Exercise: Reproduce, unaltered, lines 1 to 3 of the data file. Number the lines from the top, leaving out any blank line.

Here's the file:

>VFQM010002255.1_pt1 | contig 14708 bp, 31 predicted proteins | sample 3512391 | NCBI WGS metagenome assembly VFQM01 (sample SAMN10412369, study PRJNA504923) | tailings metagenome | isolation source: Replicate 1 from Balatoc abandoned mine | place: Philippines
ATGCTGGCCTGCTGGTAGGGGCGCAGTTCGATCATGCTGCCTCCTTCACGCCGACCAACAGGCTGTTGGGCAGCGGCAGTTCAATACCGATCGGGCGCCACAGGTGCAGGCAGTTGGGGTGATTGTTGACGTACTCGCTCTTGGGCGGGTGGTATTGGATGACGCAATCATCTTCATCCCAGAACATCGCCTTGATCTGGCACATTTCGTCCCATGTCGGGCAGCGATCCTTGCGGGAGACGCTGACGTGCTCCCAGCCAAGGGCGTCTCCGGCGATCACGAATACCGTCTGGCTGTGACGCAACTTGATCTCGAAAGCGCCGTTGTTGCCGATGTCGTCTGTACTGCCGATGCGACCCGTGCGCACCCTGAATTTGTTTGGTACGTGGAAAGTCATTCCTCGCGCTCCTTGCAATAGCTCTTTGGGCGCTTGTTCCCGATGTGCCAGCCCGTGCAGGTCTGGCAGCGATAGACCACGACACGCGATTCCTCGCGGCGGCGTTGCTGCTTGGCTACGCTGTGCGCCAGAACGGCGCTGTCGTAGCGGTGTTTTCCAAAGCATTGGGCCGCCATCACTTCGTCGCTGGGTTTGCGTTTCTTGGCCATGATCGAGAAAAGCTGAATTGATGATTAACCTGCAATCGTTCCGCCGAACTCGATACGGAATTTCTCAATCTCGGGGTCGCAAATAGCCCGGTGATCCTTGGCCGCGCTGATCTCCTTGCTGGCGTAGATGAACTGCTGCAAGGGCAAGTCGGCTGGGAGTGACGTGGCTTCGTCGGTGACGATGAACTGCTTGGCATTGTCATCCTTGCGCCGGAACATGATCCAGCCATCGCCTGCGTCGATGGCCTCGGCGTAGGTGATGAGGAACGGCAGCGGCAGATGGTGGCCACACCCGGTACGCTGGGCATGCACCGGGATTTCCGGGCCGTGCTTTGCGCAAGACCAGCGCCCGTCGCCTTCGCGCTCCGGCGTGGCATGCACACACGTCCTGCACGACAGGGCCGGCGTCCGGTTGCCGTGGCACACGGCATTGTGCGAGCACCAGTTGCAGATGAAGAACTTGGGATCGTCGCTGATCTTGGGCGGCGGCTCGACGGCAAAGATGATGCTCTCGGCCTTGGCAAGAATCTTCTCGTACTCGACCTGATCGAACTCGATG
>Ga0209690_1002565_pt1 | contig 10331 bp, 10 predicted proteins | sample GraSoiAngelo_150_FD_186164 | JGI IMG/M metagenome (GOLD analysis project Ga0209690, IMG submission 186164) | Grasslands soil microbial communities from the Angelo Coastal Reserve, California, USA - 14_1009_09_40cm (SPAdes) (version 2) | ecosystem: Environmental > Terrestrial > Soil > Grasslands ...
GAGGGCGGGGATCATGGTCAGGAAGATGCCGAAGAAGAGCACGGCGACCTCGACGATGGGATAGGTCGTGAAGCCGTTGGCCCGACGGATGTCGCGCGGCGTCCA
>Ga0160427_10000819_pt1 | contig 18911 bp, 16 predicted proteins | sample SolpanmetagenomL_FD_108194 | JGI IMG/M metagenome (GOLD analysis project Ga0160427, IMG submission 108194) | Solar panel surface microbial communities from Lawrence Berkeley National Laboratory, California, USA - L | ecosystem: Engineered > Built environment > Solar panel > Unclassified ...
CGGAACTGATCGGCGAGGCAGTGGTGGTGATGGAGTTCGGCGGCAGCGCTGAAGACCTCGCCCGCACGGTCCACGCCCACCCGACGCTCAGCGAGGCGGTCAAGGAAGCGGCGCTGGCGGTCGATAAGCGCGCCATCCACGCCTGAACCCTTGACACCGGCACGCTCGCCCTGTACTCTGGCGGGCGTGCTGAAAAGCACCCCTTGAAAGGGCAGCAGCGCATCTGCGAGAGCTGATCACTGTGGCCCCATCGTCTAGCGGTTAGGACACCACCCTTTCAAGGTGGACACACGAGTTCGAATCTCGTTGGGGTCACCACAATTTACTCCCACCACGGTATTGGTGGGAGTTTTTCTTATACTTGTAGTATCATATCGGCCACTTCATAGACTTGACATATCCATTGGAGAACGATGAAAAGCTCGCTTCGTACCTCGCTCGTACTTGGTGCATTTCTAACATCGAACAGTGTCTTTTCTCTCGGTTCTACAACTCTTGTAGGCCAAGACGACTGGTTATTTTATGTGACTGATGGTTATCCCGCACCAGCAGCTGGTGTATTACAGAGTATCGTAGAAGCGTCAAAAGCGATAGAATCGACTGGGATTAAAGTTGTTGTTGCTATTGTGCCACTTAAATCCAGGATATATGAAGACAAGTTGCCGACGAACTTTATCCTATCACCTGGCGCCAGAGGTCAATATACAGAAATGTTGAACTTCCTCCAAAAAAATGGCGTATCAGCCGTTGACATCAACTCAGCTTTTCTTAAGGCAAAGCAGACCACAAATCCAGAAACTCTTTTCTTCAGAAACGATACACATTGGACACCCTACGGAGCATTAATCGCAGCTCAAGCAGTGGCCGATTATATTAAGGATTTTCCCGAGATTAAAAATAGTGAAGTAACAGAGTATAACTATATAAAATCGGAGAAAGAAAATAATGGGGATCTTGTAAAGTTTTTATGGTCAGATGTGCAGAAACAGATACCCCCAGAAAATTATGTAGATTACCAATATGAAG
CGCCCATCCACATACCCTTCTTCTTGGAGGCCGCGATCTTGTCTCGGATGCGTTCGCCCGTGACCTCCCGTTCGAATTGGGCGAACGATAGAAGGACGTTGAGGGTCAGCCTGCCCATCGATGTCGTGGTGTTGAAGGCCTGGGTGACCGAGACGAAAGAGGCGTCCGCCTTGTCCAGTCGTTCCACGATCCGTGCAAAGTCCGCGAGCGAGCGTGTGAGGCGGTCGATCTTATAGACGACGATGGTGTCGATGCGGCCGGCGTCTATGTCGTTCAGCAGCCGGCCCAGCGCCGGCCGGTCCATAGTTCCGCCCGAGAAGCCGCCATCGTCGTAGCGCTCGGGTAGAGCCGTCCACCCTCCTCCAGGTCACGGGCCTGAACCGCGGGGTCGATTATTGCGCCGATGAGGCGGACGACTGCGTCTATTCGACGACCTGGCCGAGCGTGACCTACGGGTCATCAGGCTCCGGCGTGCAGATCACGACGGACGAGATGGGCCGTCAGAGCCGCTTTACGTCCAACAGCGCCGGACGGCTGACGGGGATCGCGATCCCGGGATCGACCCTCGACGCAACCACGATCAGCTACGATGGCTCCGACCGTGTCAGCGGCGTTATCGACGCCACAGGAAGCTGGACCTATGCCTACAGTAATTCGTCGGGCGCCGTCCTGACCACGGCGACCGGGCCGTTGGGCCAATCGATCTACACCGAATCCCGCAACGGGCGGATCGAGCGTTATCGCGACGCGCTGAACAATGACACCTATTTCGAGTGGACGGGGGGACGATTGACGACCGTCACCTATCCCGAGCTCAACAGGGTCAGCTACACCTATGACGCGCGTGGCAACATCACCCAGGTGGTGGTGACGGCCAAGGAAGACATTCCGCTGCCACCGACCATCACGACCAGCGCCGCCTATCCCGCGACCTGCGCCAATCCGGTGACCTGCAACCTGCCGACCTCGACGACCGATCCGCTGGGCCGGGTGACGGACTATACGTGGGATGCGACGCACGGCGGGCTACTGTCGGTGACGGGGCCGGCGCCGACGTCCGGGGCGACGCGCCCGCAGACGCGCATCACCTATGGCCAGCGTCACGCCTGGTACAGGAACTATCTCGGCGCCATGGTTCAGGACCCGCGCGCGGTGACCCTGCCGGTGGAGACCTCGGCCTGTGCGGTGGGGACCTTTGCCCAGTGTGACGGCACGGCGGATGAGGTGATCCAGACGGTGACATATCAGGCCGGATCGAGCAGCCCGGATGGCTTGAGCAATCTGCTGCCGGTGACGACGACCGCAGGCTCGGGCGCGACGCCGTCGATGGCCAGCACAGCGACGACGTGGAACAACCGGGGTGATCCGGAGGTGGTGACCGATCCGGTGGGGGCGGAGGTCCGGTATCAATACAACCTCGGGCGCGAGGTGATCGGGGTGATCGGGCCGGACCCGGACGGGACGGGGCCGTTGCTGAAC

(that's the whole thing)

>VFQM010002255.1_pt1 | contig 14708 bp, 31 predicted proteins | sample 3512391 | NCBI WGS metagenome assembly VFQM01 (sample SAMN10412369, study PRJNA504923) | tailings metagenome | isolation source: Replicate 1 from Balatoc abandoned mine | place: Philippines
ATGCTGGCCTGCTGGTAGGGGCGCAGTTCGATCATGCTGCCTCCTTCACGCCGACCAACAGGCTGTTGGGCAGCGGCAGTTCAATACCGATCGGGCGCCACAGGTGCAGGCAGTTGGGGTGATTGTTGACGTACTCGCTCTTGGGCGGGTGGTATTGGATGACGCAATCATCTTCATCCCAGAACATCGCCTTGATCTGGCACATTTCGTCCCATGTCGGGCAGCGATCCTTGCGGGAGACGCTGACGTGCTCCCAGCCAAGGGCGTCTCCGGCGATCACGAATACCGTCTGGCTGTGACGCAACTTGATCTCGAAAGCGCCGTTGTTGCCGATGTCGTCTGTACTGCCGATGCGACCCGTGCGCACCCTGAATTTGTTTGGTACGTGGAAAGTCATTCCTCGCGCTCCTTGCAATAGCTCTTTGGGCGCTTGTTCCCGATGTGCCAGCCCGTGCAGGTCTGGCAGCGATAGACCACGACACGCGATTCCTCGCGGCGGCGTTGCTGCTTGGCTACGCTGTGCGCCAGAACGGCGCTGTCGTAGCGGTGTTTTCCAAAGCATTGGGCCGCCATCACTTCGTCGCTGGGTTTGCGTTTCTTGGCCATGATCGAGAAAAGCTGAATTGATGATTAACCTGCAATCGTTCCGCCGAACTCGATACGGAATTTCTCAATCTCGGGGTCGCAAATAGCCCGGTGATCCTTGGCCGCGCTGATCTCCTTGCTGGCGTAGATGAACTGCTGCAAGGGCAAGTCGGCTGGGAGTGACGTGGCTTCGTCGGTGACGATGAACTGCTTGGCATTGTCATCCTTGCGCCGGAACATGATCCAGCCATCGCCTGCGTCGATGGCCTCGGCGTAGGTGATGAGGAACGGCAGCGGCAGATGGTGGCCACACCCGGTACGCTGGGCATGCACCGGGATTTCCGGGCCGTGCTTTGCGCAAGACCAGCGCCCGTCGCCTTCGCGCTCCGGCGTGGCATGCACACACGTCCTGCACGACAGGGCCGGCGTCCGGTTGCCGTGGCACACGGCATTGTGCGAGCACCAGTTGCAGATGAAGAACTTGGGATCGTCGCTGATCTTGGGCGGCGGCTCGACGGCAAAGATGATGCTCTCGGCCTTGGCAAGAATCTTCTCGTACTCGACCTGATCGAACTCGATG
>Ga0209690_1002565_pt1 | contig 10331 bp, 10 predicted proteins | sample GraSoiAngelo_150_FD_186164 | JGI IMG/M metagenome (GOLD analysis project Ga0209690, IMG submission 186164) | Grasslands soil microbial communities from the Angelo Coastal Reserve, California, USA - 14_1009_09_40cm (SPAdes) (version 2) | ecosystem: Environmental > Terrestrial > Soil > Grasslands ...